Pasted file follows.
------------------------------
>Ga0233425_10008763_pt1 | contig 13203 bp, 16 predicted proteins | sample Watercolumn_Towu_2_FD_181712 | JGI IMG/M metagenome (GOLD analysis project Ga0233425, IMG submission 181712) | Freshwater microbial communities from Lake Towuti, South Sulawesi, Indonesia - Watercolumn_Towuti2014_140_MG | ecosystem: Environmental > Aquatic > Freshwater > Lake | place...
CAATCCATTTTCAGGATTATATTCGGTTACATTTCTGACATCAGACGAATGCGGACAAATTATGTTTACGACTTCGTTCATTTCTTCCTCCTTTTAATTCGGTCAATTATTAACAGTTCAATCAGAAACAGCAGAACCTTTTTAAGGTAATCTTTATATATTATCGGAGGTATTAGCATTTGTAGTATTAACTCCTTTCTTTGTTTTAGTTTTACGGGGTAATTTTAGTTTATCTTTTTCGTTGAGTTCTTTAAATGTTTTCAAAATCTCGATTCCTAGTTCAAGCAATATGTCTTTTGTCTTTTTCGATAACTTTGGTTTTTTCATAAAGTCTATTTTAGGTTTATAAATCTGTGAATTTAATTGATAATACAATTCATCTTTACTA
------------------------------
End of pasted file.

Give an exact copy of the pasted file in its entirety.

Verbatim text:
>Ga0233425_10008763_pt1 | contig 13203 bp, 16 predicted proteins | sample Watercolumn_Towu_2_FD_181712 | JGI IMG/M metagenome (GOLD analysis project Ga0233425, IMG submission 181712) | Freshwater microbial communities from Lake Towuti, South Sulawesi, Indonesia - Watercolumn_Towuti2014_140_MG | ecosystem: Environmental > Aquatic > Freshwater > Lake | place...
CAATCCATTTTCAGGATTATATTCGGTTACATTTCTGACATCAGACGAATGCGGACAAATTATGTTTACGACTTCGTTCATTTCTTCCTCCTTTTAATTCGGTCAATTATTAACAGTTCAATCAGAAACAGCAGAACCTTTTTAAGGTAATCTTTATATATTATCGGAGGTATTAGCATTTGTAGTATTAACTCCTTTCTTTGTTTTAGTTTTACGGGGTAATTTTAGTTTATCTTTTTCGTTGAGTTCTTTAAATGTTTTCAAAATCTCGATTCCTAGTTCAAGCAATATGTCTTTTGTCTTTTTCGATAACTTTGGTTTTTTCATAAAGTCTATTTTAGGTTTATAAATCTGTGAATTTAATTGATAATACAATTCATCTTTACTA